Anthony Burton
BBC Music Magazine, December 2008


David Lloyd-Jones and the Bournemouth SO make a strong case for this neglect work [Symphony No. 1], yielding nothing in insight or precision to the late Vernon Handley’s for Chandos…The First completes Naxos’s cycle of the symphonies [Vol 1 - Nos. 4 & 7 on 8.570285; Vol 2 - Nos. 2 & 5 on 8.570289; Vol 3 - Nos. 3 & 6 on 8.570355], leaving room for the Clarinet Concerto of more than a quarter-century later. This has a characteristically deft three-movement-in-one structure, centred on a slow movement of real melodic distinction. It’s hard to imagine why it was turned down by its intended soloist, Brahms’s favourite clarinetist Richard Mühlfield—unless perhaps he objected to changing from B flat to A clarinet during the transition to the finale?

Robert Plane is an excellent soloist, emulating the incisiveness of his late teacher Thea King on Helios and the delicacy of Emma Johnson (another King pupil) on ASV, while adding his own touches of fantasy; the orchestra provides sympathetic and well characterised support. Altogether, a valuable contribution to the continuing Stanford revival.

Jeremy Dibble
Gramophone, December 2008

Early Stanford explored, while Plane offers an exceptional concerto

This is the final recording in the Naxos series of Stanford symphonies [Vol  1 (Nos 4 & 7) 8.570285, Vol 2 (Nos 2 & 5) 8.570289, Vol 3 (Nos 3 & 6) 8.570355], featuring an unusual coupling of the early (but by no means juvenile) First Symphony (1876), without an opus number, and the much later Clarinet Concerto (1903). The sound of these Naxos recordings with an on-form BSO has a more forward quality than the clean but slightly more distant recordings by Handley on Chandos, which, for the rather luminous chamber quality of Stanford’s second and third movements (especially the solo string- and wind-writing), gives greater clarity to the pointilistic, almost Mendelssohnian orchestration.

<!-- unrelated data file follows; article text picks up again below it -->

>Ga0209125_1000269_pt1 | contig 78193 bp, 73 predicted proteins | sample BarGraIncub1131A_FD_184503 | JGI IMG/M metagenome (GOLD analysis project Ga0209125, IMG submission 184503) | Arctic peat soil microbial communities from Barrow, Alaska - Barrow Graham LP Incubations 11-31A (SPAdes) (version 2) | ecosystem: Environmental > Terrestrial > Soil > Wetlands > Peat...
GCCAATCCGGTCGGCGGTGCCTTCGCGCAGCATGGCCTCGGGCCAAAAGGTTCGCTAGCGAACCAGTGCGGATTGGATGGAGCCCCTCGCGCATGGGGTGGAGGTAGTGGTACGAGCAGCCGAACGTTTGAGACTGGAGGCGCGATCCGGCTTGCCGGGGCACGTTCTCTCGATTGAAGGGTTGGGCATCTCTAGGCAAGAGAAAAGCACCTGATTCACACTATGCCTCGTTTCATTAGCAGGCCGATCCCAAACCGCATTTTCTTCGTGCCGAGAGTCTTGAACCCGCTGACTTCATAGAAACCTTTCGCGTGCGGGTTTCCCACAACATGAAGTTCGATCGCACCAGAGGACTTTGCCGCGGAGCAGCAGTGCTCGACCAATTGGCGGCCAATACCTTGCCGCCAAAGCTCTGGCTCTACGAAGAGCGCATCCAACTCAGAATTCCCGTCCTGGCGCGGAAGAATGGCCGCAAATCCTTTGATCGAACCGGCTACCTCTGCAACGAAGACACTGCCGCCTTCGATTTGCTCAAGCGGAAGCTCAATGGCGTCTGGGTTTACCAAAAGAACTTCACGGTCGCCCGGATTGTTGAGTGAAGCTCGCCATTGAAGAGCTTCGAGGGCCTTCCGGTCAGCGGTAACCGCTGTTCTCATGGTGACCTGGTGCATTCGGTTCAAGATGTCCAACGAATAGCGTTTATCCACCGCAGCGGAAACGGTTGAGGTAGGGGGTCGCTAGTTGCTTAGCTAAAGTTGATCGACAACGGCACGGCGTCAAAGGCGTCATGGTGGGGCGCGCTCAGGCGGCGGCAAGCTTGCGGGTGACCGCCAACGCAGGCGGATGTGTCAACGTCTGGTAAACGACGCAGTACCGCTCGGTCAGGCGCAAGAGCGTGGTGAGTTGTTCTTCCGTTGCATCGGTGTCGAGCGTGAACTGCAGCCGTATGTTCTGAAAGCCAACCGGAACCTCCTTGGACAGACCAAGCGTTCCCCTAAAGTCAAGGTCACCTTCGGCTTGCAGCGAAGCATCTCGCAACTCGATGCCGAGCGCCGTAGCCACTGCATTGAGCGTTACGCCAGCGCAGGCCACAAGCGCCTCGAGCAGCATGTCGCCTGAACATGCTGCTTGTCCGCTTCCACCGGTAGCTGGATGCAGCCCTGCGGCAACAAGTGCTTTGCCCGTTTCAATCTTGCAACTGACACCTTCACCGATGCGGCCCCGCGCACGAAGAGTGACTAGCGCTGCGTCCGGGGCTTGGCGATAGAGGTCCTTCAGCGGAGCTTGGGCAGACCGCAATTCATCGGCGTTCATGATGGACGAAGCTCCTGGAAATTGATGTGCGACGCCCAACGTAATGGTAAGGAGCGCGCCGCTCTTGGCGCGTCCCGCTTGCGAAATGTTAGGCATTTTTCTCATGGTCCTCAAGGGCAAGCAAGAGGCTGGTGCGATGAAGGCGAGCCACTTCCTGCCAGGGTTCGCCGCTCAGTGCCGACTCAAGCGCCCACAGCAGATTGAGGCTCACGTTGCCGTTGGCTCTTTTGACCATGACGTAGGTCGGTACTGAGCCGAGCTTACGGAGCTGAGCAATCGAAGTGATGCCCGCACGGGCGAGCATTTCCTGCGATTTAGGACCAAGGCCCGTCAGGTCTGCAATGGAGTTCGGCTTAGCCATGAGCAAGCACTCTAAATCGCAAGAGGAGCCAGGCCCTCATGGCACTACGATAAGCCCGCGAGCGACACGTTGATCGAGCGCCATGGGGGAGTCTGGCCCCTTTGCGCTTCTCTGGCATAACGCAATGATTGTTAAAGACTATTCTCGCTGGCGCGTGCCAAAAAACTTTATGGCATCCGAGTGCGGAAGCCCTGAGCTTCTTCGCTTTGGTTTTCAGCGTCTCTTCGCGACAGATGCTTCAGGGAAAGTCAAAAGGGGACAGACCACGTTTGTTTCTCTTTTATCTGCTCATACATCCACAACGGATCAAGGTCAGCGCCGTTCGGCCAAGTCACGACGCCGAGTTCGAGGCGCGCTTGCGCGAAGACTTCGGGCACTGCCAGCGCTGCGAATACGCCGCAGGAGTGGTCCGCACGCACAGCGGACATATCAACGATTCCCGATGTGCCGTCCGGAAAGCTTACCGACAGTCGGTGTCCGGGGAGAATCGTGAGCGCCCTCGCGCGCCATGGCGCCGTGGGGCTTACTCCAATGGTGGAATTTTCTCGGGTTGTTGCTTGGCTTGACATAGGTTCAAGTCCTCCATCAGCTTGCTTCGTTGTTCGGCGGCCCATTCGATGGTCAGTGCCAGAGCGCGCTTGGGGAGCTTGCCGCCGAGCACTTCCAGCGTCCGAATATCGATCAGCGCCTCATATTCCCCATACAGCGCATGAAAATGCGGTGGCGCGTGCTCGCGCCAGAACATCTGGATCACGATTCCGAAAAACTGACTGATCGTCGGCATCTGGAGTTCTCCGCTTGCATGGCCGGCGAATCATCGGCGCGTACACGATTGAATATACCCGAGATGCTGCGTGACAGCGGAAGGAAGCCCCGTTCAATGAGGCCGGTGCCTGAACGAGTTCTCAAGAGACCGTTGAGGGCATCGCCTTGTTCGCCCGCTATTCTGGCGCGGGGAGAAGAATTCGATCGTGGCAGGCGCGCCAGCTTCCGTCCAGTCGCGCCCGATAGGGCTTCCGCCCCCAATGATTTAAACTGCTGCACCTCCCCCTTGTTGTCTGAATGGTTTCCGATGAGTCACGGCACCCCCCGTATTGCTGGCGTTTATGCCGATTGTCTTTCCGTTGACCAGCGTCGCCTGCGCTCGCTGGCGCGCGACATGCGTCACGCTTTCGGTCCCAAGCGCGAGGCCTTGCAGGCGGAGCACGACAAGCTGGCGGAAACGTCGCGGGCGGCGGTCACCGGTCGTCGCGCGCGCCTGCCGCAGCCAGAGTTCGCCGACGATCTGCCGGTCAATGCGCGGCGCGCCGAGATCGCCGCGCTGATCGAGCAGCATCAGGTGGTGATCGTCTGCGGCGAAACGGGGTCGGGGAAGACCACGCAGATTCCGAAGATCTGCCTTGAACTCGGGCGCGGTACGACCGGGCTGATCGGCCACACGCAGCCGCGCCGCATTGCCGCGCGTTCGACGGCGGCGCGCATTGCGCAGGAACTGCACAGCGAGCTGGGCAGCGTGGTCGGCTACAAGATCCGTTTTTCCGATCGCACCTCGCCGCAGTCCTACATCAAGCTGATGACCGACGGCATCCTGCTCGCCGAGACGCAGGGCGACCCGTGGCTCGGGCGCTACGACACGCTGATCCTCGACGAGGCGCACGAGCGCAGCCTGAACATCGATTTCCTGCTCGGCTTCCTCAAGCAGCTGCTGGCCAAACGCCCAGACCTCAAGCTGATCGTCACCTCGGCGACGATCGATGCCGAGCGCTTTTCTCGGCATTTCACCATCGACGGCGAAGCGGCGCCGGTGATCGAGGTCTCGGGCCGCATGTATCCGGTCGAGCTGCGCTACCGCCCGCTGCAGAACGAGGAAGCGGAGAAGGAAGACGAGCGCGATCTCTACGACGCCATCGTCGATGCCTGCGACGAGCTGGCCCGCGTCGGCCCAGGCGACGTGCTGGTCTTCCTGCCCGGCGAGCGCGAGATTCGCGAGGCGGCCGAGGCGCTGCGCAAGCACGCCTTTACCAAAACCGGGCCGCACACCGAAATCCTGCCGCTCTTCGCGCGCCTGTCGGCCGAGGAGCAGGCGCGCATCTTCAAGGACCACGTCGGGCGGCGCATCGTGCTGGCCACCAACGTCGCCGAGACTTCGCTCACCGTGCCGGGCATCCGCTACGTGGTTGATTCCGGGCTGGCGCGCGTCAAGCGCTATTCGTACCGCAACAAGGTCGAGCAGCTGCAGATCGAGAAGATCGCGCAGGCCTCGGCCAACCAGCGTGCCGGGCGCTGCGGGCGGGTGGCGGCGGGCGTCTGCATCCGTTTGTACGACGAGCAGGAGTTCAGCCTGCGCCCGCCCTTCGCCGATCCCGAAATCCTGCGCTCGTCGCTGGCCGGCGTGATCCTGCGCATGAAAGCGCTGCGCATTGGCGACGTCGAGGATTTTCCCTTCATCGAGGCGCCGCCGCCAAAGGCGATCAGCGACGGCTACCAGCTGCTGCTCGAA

As with the other three recordings, Lloyd-Jones shows a real flair for the classical architecture of Stanford’s art but at the same time he responds to the underlying and inescapable passion that exudes from the scores. The first movement, though markedly slower than Handley’s, retains a spaciousness and verve, while the finale has an infectious rhythmical élan reminding us of its foremost influence, Schumann’s Spring Symphony (in the same key).

Stanford’s first (though unpublished) foray into symphonic music deserves to be better known but his Clarinet Concerto, here played by Robert Plane, is frequently given an airing as recordings on Hyperion, ASV and Chandos attest.  A fine work, in one continuous movement, written for Robert Mühlfeld (who never played it), it makes masterly use of the instrument’s wide register and variety of timbres. Plane’s interpretation of the composer’s long lyrical lines (in particular the central Andante), the climatic peaks, dramatic interjections and tender pianissimo, are nothing short of exceptional in their careful grading; clearly, as his recording of Stanford’s chamber works for clarinet [Clarinet Sonata / Piano Trio No. 3 / Two Fantasies, Naxos 8.570416] demonstrates, he has a special affinity for this music.

John France
MusicWeb International, November 2008

Stanford is a consummate craftsman—he understands the formal principles of the symphony better than most and he develops some very subtle approaches to the various so-called ‘standard movement forms’. There is certainly nothing predictable about his music. …The long opening movement is probably unique in British music prior to Sir Edward Elgar—most especially for its length… I find this music totally satisfying and from the opening slow introduction into the ‘allegro’– the contrast between themes and sections avoids any possible lack of interest. The principal theme and the second subject seem to complement each other in music that is at times reflective and sometimes decisive.

The second movement is hardly a traditional scherzo —it is signed ‘In Landler Tempo’ which suggests an ‘intermezzo’ rather than more robust or witty music. It is not ground-breaking stuff—but both the formal and the instrumental balance reveals this as well thought out music that is both captivating and suave. Stanford contrasts the main theme with two fine trios.